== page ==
Encyclopedia of Jazz Musicians
Regen, Jon (Jonathan Merrill)
Regen, Jon (Jonathan Merrill), pianist, composer and singer; b. New York, NY, 8 May 1970. He was raised in Maplewood, New Jersey. His father is Martin Regen, born May 30, 1939, New York, NY. His mother is Stephanie Regen, born February 13, 1940, New York, NY. He has one sister, Claudia Gabrielle Regen, born November 16, 1965.
Regen studied with Matt Krempasky (High School band Teacher, 1985-88) Jim McNeely (1987), Kenny Barron (1989-93) and Kenny Werner (1994). He attended Eastman School of Music Summer Jazz Program (1987), University of Miami School of Music (1988) and Mason Gross School of the Arts at Rutgers University (1989-93). Regen began playing the piano professionally at age 17 after a stint at the prestigious Eastman School of Music. He then spent a year studying at the University of Miami, before leaving to apprentice the world-renowned pianist and composer Kenny Barron at the Mason Gross School of the Arts at Rutgers University. "That's where it all began," Regen says of his apprenticeship with Barron. "He taught me not only how to play the piano, but about grace and humility. About musical elegance." It was just the beginning. After graduating Rutgers in 1993, Regen moved to New York City and began assembling a series of small groups that played in many local jazz clubs. "I led a duo, trio and quartet - trying my hand at a variety of different playing situations to broaden my musical range," Regen says of those early days."In a given week you'd see me playing duo in the village, leading my trio at Smalls, my quartet at Metronome, and sitting-in at the late-night jam session at Visiones. I was determined to play." One of those who took a liking to Regen's piano work was the legendary, late guitarist Ted Dunbar, who replaced John McLaughlin in Tony Williams' Lifetime, and taught Regen jazz improvisation at Rutgers. "Ted called me, literally from the beach in the Bahamas, and told me that he was forming a new band, and he wanted me in it. It was a huge honor, and my first major sideman gig." Regen joined the Ted Dunbar Quartet, featuring Earl May on bass, and David Jones on drums. The band played to sold-out crowds at New York's Blue Note and other clubs, and brought Dunbar back into demand before his untimely passing in 1998. 1996 found Regen as one of five pianists worldwide to be chosen as a finalist in the Great American Jazz Piano Competition. Eventually chosen Runner-Up, Regen was selected by Steinway & Sons to become one of the only 2,000 pianists in the world to be named a Steinway Artist. The prestigious honor helped Regen garner even more local attention, performing with Kenny Burrell at the 1997 JVC Jazz Festival, and with his own trio at the world-famous Blue Note. As Regen continued his solo career, sideman opportunities began to arise. Bassist Kyle Eastwood chose Regen to anchor his quintet, touring in support of his 1998 Columbia release "From There to Here." Alongside young titans Eric Alexander, Jim Rotondi and Yoron Israel, Regen toured the U.S., Canada and Europe with the Kyle Eastwood Quintet, performing with David Sanborn, Joshua Redman, Freddy Cole, Paco de Lucia, and the Cowboy Junkies. Regen remains an integral part of the band, composing new works with Eastwood for an upcoming CD and world-tour. 2000 saw Regen forming a new trio, with Paul Gill on bass, (Diana Krall, Jon Hendricks), and Sunny Jain on drums, and taking them on the road. He played a month straight at the Blue Note in Fukuoka, Japan, and then flew-off to sold-out shows in Toronto, Canada and Paris, France. Regen also added a new twist to his act: singing. "The truth is," Regen confides, "I've been singing since I first started playing, but it wasn't until I went to Japan that I had the nerve to try it live. And the crowd went crazy." With comparisons to a young Tony Bennett and Chet Baker the buzz of the town, Regen takes it all in stride. "That's a huge compliment - I've always been big fan of both of them. The truth is, it was Shirley Horn's album 'Close Enough for Love' that got me seriously thinking about playing and singing." The added vocal dimension has brought a whole new audience out to Regen's live shows , and has put him on the radar screens of many major record companies. In 2001, Regen toured Europe with Kyle Eastwood's Band, accompanied legendary vocalist Jimmy Scott, and performed to standing-room only crowds with his own trio as well. Backed by a stellar, all-Israeli band, Regen showcases his unique playing, writing and singing, throughout this mixture of original compositions and standards." We try to mix it up," says Regen, "playing straight-ahead trio tunes, originals of mine, and swinging vocal arrangements. Something for everyone. Because if you don't leave our shows feeling entertained, we haven't done our job!"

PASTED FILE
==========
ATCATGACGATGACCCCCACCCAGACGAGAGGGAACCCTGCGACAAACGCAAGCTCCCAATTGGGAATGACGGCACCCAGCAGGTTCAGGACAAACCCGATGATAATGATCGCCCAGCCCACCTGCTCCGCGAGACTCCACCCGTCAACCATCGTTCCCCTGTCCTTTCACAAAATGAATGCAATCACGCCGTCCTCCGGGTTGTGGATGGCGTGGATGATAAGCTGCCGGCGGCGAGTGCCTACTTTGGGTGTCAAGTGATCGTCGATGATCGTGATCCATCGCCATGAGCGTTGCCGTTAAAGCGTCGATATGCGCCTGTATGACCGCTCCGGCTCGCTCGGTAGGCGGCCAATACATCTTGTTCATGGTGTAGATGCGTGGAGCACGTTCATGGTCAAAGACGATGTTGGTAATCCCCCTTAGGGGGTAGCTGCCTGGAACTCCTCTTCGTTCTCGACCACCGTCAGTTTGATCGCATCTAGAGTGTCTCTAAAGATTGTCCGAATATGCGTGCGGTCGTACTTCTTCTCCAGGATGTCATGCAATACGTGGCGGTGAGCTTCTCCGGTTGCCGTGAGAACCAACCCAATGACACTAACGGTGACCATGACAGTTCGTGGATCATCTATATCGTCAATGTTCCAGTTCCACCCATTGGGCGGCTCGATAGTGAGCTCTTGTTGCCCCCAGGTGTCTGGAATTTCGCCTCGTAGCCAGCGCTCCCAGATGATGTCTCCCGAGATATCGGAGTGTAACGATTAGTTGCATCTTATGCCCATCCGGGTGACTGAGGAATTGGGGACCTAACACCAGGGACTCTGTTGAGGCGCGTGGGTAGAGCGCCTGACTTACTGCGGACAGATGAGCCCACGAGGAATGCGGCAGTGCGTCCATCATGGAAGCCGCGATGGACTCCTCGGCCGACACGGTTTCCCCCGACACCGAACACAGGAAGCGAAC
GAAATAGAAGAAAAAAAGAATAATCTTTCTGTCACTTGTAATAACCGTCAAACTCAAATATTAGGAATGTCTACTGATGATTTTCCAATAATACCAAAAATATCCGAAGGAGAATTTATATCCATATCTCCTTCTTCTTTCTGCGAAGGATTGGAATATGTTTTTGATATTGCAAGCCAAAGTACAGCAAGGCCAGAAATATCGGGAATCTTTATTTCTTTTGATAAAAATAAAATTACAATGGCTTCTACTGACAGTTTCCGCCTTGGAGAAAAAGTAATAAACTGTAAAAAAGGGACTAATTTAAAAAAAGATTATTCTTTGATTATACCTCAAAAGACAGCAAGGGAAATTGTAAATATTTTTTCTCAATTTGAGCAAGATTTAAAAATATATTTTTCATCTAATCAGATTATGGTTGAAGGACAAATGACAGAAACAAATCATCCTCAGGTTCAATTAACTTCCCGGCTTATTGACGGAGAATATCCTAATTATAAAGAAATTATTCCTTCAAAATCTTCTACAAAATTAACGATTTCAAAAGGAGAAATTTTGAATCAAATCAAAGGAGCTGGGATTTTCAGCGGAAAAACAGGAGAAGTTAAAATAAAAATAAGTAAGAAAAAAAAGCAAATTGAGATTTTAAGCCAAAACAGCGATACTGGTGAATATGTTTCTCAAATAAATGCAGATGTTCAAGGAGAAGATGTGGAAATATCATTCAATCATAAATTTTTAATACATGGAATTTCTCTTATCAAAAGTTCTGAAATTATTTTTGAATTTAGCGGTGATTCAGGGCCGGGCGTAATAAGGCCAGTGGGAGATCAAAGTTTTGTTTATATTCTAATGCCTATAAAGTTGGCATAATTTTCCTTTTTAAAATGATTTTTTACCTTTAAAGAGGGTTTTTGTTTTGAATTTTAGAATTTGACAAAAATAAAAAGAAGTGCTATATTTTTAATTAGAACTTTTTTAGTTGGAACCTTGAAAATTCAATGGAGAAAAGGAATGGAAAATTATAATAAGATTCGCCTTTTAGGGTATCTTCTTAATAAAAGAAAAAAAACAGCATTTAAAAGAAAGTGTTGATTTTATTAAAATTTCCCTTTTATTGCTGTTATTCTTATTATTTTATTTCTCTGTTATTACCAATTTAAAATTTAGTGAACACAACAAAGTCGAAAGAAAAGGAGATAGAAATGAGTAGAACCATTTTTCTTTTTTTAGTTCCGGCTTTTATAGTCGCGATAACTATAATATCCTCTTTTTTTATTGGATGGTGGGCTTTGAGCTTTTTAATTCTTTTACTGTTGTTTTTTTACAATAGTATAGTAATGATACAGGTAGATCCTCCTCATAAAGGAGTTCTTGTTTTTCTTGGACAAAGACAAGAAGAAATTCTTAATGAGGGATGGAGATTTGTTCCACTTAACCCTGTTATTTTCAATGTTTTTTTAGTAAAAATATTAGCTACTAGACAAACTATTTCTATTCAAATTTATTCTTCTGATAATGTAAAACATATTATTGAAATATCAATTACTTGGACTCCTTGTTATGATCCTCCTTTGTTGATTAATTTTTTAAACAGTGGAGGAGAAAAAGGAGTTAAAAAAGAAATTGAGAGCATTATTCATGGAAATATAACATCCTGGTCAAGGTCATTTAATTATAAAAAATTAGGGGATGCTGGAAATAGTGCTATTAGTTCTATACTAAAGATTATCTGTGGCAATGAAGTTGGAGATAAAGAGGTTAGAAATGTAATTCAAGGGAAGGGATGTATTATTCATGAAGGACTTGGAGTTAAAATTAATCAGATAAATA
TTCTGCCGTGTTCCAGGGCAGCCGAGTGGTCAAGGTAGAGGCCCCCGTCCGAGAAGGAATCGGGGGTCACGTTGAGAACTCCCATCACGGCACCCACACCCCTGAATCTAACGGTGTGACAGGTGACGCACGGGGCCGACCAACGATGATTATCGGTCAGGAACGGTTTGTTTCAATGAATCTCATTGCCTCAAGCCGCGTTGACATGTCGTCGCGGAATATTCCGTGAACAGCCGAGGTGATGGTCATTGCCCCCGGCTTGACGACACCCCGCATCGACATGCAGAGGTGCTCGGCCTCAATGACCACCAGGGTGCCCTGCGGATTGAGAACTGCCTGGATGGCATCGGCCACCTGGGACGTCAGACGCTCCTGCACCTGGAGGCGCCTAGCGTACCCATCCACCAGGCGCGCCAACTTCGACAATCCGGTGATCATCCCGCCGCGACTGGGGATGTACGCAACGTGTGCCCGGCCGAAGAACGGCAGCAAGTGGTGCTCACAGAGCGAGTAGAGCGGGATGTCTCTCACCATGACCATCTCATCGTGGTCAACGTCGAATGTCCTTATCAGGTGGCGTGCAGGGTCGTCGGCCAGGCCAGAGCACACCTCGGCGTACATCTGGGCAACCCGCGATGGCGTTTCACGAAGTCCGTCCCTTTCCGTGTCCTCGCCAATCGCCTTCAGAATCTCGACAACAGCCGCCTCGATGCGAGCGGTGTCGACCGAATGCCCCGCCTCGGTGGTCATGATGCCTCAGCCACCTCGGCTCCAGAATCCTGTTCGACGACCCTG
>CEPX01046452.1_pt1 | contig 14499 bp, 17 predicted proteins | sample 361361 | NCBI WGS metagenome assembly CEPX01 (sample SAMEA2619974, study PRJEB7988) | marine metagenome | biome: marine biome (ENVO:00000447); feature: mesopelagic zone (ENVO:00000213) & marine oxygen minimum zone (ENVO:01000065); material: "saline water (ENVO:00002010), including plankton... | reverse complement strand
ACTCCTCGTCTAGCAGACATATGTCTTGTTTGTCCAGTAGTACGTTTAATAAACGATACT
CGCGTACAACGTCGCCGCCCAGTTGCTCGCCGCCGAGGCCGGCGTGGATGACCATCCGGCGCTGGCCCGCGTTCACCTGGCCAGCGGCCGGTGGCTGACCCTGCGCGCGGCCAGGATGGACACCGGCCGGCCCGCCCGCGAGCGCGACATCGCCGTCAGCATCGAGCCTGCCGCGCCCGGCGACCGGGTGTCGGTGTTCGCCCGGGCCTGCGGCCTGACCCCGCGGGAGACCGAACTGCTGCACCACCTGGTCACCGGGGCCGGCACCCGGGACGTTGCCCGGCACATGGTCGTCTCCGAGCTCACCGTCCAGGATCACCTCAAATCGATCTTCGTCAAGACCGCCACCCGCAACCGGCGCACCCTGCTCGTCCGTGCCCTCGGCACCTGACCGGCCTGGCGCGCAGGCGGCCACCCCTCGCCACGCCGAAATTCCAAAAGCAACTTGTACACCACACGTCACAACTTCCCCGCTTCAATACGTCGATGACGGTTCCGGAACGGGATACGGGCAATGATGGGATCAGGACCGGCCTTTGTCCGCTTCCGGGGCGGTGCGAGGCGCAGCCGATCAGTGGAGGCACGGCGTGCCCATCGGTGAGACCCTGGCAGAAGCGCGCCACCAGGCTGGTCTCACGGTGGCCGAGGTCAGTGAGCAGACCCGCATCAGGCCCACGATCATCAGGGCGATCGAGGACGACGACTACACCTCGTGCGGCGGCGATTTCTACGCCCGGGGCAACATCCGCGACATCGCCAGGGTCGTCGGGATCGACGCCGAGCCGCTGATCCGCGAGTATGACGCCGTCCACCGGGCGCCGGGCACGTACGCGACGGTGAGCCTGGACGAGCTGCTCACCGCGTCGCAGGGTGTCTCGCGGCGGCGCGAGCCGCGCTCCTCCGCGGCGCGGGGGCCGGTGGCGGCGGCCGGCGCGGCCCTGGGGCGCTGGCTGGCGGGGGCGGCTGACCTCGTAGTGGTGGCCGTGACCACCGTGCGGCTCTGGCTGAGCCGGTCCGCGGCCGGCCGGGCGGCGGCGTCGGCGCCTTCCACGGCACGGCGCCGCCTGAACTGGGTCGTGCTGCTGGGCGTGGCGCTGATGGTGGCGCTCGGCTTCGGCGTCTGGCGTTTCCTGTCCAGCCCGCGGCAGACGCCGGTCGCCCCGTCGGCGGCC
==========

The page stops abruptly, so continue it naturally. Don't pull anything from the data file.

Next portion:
From Left to Right (1996, unreleased); Live at the Blue Note (1998); Various Artists: Swinging at the Blue Note (2000); David Reardon: Not a Superhero (2000); Tel Aviv (2001); Jimmy Scott (2003)
Radio and television broadcasts:
Appeared on Fox & Friends (Fox NewsChannel: 2000)
Appeared on BET on Jazz with Jimmy Scott (2001)
Featured on The Jazz Songbook with Ron Della Chiesa, NPR (WGBH Radio/Boston: 2002)
Appeared alongside Jimmy Scott in Stormy Weather: The Music of Harold Arlen (TRIO Network 2003)
Music from his three CDs will be featured in the upcoming Indie Film "Long Story Short" (2002)
Features on me appeared in DownBeat (July 2002), TORONTO JAZZ, and will appear in upcoming issues of JazzHot and JazzIt.
Recipient of Louis Armstrong National Jazz Award, 1987.